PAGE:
Coming next: ObamaCare for Mississippians III: What about those uninsured middle class families that don't qualify for Medicaid?

Saturday, June 22, 2013

ObamaCare for Mississippians I

What exactly is ObamaCare 
and how will it affect us in Mississippi?

ObamaCare (more formally known as the Affordable Care Act) had one very simple goal: provide affordable health care to all Americans. However, achieving that goal was anything but simple.

ObamaCare became law March 2010. It was upheld (with some exceptions) by the Supreme Court a year ago. A few months later, President Obama was reelected. So ObamaCare is here to stay for the foreseeable future.

ObamaCare is being phased in over several years, with the most significant changes coming next year. However, several provisions have already gone into effect, and Mississippians are already benefiting from them.
  • Mississippians covered by private insurance companies and Medicare* are receiving preventative care at no cost. Even though extra federal funds are available to states that provide no cost preventative care to Medicaid** recipients, Mississippi and most other states have not yet taken advantage of it. (The Supreme Court ruling allows states to opt out of Medicaid** provisions.) Preventative care is defined by the US Preventative Task Force
  • Insurance companies can no longer refuse to cover children because of preexisting conditions. This protection will be extended to adults next year. Lifetime limits are prohibited, and annual limits are being phased out.
  • Insurance companies must spend 80% of premium dollars on health care - or provide rebates to their policy holders. Last year, 12.8 million insured people received $1.2 billion in rebates. This provision has already led to lower premiums.
  • Young adults without insurance through their work can stay on their parents' policies until age 26. 3.1 million more people have insurance because of this provision.
  • Medicare's* prescription drug coverage has a huge gap in coverage called the "doughnut hole". Increased savings are provided until 2020 when the gap will be closed. Seniors have already saved over $6 billion since 2010.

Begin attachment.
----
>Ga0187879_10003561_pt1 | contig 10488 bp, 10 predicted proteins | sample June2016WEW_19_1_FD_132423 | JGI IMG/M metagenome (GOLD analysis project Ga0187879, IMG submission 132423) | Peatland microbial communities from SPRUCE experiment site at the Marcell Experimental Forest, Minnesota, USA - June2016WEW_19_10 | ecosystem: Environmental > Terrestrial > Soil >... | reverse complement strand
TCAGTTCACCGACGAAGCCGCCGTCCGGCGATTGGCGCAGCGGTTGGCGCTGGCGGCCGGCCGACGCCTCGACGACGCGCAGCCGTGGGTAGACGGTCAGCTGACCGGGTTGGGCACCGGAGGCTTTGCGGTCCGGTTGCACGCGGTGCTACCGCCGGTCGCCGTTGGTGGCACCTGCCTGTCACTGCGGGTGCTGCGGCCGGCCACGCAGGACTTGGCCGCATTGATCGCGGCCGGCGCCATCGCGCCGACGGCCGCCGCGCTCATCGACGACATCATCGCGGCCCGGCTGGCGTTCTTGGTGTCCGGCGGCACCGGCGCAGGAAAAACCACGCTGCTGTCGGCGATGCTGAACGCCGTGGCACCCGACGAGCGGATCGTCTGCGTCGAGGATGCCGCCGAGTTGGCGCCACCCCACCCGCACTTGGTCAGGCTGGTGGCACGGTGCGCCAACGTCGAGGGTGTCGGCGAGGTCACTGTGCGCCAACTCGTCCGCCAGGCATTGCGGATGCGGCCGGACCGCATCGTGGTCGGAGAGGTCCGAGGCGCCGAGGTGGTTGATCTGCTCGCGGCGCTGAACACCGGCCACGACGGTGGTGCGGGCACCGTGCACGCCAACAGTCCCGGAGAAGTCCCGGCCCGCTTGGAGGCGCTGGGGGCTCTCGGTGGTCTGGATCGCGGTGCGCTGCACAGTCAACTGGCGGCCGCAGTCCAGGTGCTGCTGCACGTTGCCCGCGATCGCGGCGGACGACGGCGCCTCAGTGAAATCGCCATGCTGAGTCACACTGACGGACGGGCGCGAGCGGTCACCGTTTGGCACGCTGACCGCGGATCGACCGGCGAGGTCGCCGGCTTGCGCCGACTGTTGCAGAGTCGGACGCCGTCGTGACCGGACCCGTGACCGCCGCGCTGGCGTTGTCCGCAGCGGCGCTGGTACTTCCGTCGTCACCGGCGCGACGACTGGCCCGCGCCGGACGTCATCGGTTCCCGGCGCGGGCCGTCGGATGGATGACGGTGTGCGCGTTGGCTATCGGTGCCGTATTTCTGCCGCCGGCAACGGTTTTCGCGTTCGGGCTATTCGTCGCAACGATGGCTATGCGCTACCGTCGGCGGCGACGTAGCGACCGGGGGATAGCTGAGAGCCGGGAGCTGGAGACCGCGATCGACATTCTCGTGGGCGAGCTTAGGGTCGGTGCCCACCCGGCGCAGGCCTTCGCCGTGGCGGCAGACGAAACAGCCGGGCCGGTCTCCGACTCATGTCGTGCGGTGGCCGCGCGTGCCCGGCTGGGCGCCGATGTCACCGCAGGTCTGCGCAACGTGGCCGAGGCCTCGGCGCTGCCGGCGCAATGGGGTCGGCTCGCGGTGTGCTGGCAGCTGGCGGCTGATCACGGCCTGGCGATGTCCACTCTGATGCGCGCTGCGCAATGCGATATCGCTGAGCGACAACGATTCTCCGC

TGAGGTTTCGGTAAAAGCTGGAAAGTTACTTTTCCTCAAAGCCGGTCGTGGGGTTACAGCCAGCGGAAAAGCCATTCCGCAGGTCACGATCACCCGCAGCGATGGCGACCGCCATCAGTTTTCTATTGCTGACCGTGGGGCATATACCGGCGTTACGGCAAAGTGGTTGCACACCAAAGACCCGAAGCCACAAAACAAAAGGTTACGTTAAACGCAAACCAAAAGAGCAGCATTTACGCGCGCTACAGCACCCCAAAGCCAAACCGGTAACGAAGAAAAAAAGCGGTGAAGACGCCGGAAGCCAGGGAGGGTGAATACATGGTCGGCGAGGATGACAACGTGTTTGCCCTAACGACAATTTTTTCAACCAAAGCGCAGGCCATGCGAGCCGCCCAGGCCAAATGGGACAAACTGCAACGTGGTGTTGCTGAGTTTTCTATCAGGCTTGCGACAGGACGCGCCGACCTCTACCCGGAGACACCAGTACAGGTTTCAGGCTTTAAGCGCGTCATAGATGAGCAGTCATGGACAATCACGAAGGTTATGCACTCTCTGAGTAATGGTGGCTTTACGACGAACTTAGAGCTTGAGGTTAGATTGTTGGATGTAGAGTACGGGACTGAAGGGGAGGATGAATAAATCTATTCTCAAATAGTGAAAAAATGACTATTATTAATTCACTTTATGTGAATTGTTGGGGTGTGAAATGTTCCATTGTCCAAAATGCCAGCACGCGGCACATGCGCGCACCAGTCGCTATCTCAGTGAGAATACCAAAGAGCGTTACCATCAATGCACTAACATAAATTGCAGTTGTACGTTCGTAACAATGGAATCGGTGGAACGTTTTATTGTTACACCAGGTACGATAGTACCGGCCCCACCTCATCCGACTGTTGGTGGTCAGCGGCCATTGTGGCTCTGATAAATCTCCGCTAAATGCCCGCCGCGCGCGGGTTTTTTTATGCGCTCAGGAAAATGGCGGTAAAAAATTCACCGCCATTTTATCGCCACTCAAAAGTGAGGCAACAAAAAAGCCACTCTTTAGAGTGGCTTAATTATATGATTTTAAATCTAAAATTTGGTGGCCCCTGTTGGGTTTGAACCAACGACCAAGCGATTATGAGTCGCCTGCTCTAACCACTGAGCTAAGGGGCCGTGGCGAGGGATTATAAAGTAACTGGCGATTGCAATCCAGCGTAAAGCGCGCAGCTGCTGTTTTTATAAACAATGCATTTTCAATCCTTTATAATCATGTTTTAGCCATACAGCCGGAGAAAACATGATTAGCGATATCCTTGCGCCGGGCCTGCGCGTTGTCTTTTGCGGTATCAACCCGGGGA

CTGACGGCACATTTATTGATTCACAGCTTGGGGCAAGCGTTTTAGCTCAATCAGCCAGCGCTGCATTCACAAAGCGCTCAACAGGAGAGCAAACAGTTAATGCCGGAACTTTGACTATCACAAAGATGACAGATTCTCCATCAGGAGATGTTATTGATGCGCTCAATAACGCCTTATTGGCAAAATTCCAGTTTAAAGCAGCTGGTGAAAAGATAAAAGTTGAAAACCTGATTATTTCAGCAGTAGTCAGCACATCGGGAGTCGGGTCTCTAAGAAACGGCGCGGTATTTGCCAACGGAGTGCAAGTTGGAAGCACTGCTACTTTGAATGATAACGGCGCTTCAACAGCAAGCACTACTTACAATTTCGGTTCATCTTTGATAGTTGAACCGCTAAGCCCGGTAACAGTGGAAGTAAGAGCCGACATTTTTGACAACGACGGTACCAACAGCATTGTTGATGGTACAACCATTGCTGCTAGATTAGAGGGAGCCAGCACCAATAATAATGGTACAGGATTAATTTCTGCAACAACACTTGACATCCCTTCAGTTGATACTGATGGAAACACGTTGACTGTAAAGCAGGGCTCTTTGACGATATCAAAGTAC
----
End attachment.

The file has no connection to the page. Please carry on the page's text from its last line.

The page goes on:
* Medicare is the health program for people 65 and over and is paid for by a payroll tax.
** Medicaid is the health program for people with limited incomes. It is run by the States, who determine who is eligible. The Federal Government provides matching funds depending on the poverty level of the state. Of course, Mississippi gets the highest percent (75+%). The lowest match is 50%, and several states qualify - Virginia is the only southern state.

Coming next: ObamaCare for Mississippians II: But how do we all get health coverage?

Thursday, July 21, 2011

Our Mississippi Primary Could Have Strange Results

Mississippi voters do not register by Party. When they vote in Primaries, they may choose to vote in either Party Primary. Most white candidates for local races run as Democrats - otherwise they will get no black votes. Black Mississippi voters will just not vote for a Republican - nor do I blame them. As Republicans have tried to take over our state, they have rarely had Republican Primaries. They couldn't afford to fight with each other. Consequently, most Mississippi voters chose the Democratic ballot - even if they were Republicans. That's where all the choices were - in many cases there were no Republican ballots.

This year is different. There are some very healthy Republican Primary races - but they're at the State level. The local races are still mostly Democratic Primaries. So what's a Republican to do? Which ballot do they choose? I'm predicting white voters will choose the Republican ballot in record numbers.